The battle over the next president of the World Bank is heating up with the United States (US) struggling to have its way this time around.Traditionally, the post is given to the candidate put forward by the US, which this time is Dr Jim Yong Kim.
The US, which is the Bank's largest shareholder, has always picked the Bank's president while getting support from Europe and Japan as the three control 54 per cent of the votes.
Under an informal arrangement, in return, Europe appoints the head of the International Monetary Fund (IMF), which is the World Bank's sister institution.
The IMF is currently run by Frenchwoman Christine Lagarde.
But a group of former World Bank officials has written a letter backing Nigeria's Finance Minister, Ngozi Okonjo-Iweala, to be its next president.
Last week, another group of economists signed a petition backing Colombia's Josť Antonio Ocampo.
This is the first time the World Bank will have to choose between candidates since its creation more than 60 years ago.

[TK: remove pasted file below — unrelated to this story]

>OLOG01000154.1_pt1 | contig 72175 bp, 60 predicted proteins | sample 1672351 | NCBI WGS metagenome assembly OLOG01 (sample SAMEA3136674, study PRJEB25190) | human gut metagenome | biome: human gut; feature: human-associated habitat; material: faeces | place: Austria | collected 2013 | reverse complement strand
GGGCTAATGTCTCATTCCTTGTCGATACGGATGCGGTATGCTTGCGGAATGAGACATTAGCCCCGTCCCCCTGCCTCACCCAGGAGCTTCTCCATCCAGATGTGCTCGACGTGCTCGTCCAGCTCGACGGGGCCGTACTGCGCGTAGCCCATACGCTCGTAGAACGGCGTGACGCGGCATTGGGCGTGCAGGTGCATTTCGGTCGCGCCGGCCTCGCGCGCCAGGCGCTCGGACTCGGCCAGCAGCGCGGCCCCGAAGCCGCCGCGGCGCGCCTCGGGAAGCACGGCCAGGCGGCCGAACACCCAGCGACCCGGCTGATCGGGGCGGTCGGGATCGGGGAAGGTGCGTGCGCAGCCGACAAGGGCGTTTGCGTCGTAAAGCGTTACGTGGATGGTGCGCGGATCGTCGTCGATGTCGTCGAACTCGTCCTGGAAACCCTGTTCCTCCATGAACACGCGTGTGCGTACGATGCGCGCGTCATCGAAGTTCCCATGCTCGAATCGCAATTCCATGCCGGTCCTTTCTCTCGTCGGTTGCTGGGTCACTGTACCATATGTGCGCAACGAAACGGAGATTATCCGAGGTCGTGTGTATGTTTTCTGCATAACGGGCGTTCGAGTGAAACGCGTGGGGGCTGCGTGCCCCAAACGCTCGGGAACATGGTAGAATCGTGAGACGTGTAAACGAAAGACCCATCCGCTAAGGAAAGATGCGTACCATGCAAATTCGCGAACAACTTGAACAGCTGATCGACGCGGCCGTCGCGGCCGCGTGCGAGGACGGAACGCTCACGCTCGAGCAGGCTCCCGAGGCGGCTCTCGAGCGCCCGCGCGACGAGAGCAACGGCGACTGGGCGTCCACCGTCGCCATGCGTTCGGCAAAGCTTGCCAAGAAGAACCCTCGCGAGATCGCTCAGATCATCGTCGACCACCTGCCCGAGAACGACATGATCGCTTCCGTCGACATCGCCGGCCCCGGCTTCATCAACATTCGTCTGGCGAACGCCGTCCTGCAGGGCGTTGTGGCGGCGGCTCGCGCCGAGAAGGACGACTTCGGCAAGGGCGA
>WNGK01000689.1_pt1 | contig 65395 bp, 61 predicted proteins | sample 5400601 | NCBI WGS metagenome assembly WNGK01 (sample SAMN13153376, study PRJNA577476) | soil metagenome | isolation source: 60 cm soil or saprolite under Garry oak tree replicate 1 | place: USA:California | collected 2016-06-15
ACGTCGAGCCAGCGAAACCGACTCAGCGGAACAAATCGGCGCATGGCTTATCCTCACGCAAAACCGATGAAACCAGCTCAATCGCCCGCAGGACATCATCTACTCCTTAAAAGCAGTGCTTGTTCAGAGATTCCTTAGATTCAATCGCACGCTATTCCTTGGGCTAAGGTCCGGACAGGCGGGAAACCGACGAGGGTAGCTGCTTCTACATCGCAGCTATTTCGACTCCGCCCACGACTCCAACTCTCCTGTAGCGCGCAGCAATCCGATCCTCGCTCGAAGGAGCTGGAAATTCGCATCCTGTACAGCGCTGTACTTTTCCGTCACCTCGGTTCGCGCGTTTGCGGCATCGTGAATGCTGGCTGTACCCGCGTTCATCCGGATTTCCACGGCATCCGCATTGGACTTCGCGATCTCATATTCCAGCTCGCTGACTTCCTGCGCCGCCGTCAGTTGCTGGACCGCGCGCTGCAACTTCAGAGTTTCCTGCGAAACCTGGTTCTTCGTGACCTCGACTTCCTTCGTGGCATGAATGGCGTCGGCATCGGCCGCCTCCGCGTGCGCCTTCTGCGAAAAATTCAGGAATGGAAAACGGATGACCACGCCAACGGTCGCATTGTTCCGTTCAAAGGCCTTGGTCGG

The executive board of the Bank has to choose between Mrs Okonjo-Iweala, a former World Bank managing director, Jose Antonio Ocampo, a former finance minister of Colombia, and Jim Yong Kim, a public health expert and president of Dartmouth College in the US.
The bank is holding interviews this week and plans to select the successor to outgoing president Robert Zoellick by April 20, when it starts its spring meetings with the IMF.
The three-way fight is attracting increasingly passionate comments from candidates' supporters. It has also shone a light on the way the World Bank chooses its head.
Emerging economies have become increasingly unhappy with this system and are pushing for change.
The leaders of Russia, Brazil, China, India and South Africa recently called for review of the weighted voting system at the Bank.